Veterinary professionals are dedicated to caring for pets and they are your essential partners in ensuring your furry pal’s health and wellbeing throughout their life. Despite experiencing rewarding moments during which they improve or save a pet’s life and the satisfaction they glean from educating owners on their pet’s care, these animal health care providers face unique challenges that can significantly impact their mental health. To show support for your veterinary team, you need to understand the issues confronting the veterinary profession. Our Dove Mountain Veterinary team explains veterinary professionals’ mental health challenges and how you can show your veterinarian and their colleagues emotional support. 

Challenges in the veterinary profession

While every profession poses challenges and can be stressful and demanding, veterinary professionals are continuing to see record-high caseload numbers, which take a heavy emotional toll. Veterinary professionals also face these common challenges:

  • Staffing shortages — Veterinarians and credentialed veterinary technicians are leaving the profession more quickly than new graduates can be trained. In addition, noncredentialed support staff positions also often remain vacant, leaving many veterinary clinics with an insufficient number of staff members and an overpacked appointment schedule.
  • Emotional fatigue — Veterinary professionals often find themselves dealing with emotional situations such as patients who have terminal illnesses and euthanasia procedures. Veterinary professionals also have to bear the emotional burden when a client is unable to afford necessary treatments for their pet, which can place limitations on care. This emotional fatigue can accumulate over time, and the constant exposure to sorrow often weighs heavily on veterinary professionals’ mental health.
  • Work-life imbalance — Many veterinary professionals work long hours and weekends, and are always on call. Therefore, they often experience an imbalance between their work and personal lives, which can detrimentally affect their mental health.
  • High-stress situations — The responsibility for a pet’s life is enormous and can be mentally draining, particularly in high-stress situations. Emergency cases, complicated surgeries, and the unpredictability associated with animal behavior all add to veterinary professionals’ stress levels.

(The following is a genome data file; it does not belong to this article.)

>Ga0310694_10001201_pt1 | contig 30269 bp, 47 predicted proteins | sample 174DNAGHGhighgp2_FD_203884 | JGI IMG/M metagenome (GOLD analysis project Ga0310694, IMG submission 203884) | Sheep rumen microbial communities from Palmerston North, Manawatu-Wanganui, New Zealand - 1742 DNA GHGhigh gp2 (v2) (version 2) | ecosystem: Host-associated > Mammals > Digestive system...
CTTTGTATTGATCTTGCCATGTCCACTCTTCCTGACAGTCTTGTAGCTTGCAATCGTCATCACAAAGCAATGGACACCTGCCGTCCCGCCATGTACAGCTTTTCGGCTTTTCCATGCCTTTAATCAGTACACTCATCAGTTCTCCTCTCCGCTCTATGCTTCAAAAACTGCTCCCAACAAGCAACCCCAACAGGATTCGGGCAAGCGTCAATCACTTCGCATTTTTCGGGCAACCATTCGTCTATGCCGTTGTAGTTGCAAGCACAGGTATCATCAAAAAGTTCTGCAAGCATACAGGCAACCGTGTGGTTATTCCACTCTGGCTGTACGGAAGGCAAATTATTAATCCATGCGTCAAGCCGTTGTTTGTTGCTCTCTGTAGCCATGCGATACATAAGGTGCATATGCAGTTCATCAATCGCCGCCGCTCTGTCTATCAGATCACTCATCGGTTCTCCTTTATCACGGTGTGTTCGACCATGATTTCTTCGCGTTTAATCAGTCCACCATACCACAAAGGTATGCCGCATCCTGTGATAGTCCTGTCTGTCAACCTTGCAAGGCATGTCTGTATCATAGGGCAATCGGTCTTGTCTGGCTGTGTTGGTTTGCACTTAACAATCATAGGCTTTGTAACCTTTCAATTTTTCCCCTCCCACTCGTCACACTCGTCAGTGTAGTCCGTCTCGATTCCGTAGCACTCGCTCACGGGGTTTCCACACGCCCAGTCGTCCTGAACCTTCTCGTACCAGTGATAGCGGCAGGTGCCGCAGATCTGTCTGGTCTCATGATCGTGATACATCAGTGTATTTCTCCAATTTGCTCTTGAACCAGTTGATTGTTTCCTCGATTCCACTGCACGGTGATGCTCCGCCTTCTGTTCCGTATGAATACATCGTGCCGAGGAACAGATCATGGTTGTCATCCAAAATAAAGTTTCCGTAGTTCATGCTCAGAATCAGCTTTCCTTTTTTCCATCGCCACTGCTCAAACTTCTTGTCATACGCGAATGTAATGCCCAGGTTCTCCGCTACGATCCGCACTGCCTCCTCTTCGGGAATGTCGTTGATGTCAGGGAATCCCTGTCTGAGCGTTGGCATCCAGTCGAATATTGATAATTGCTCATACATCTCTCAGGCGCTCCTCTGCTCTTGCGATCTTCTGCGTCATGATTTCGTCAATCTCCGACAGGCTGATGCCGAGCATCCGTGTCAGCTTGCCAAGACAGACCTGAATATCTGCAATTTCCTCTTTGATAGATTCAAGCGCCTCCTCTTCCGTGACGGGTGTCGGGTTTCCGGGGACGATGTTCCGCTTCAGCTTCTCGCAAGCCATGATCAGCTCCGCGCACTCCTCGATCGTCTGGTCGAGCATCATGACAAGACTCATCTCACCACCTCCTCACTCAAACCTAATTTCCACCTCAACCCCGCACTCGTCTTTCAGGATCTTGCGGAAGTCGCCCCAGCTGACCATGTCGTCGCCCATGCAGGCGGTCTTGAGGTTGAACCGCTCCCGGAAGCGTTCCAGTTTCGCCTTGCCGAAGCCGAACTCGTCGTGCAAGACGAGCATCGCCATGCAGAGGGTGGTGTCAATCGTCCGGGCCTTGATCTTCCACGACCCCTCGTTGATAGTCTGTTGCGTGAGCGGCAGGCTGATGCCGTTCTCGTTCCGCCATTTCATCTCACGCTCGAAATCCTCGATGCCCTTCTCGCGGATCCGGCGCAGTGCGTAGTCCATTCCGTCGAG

• Client expectations — Some pet owners have unrealistic expectations and may take out their frustrations on veterinary staff. These confrontations can be emotionally damaging, contributing to increased stress and burnout.

How pet owners can support veterinary mental health 

Small gestures and shows of support can do a world of good for a veterinary professional’s mental and emotional health. You can help support your veterinarian and their team members by doing the following:

  • Be Informed and realistic — Understanding veterinary medicine’s limitations and the costs associated with your pet’s care can help manage your expectations. Being informed also means respecting veterinary professionals’ expertise and following their instructions closely. 
  • Show kindness and empathy — A simple thank you or encouraging word goes a long way. Veterinary professionals put their heart and soul into their work and appreciate positive feedback. Acknowledge their efforts and be empathetic to the emotional toll their job takes.
  • Make financial preparations — Being financially prepared for your pet’s routine and unexpected medical needs not only benefits you and your furry pal but also eases the burden on the veterinary staff. Consider pet insurance or a pet healthcare fund to avoid the distress associated with having to make a financial decision if your pet needs emergency care. 
  • Stick to appointments and be prompt — Time management is crucial in a veterinary practice where emergency cases can arrive at any moment. No-shows and last-minute cancellations both disrupt the workflow and could potentially deprive another pet of timely medical attention. If you must cancel, do so as early as possible. Being punctual and sticking to your appointment time helps your veterinary clinic’s smooth functioning, reducing stress for everyone involved.
  • Communicate openly — You know your pet best, and clear, honest communication is essential to help them get care appropriate to their condition. Be open and honest about your pet’s history and your concerns. Accurate information is vital for correct diagnosis and treatment. Likewise, listen carefully to the advice and instructions your veterinary professionals provide.
  • Socialize and train your pet —  While a veterinary visit can be stressful for any pet, a well-adjusted, socialized pet typically experiences less anxiety and is easier for veterinary professionals to examine. Socialize and train your pet from an early age to make veterinary visits smoother for everyone involved.

  • Use social media responsibly — Before posting negative comments or reviews, consider the impact your words can have on the mental health of the veterinary professionals involved. If you have concerns about your experience, address them directly with the practice to try to resolve the situation before badmouthing the veterinary professionals who have been providing care for your pet.

Veterinary professionals work tirelessly to provide the best care for pets’ health. When you demonstrate understanding and acknowledge the challenges they face, you help ensure your veterinary clinic’s team members know you have their back while they care for your pet’s wellbeing. After all, the quality of your pet’s health care depends on their care providers’ mental health. To schedule your pet’s annual wellness exam, or if you are concerned about changes in their behavior, contact our Dove Mountain Veterinary team. Thank you in advance for your kindness and respect.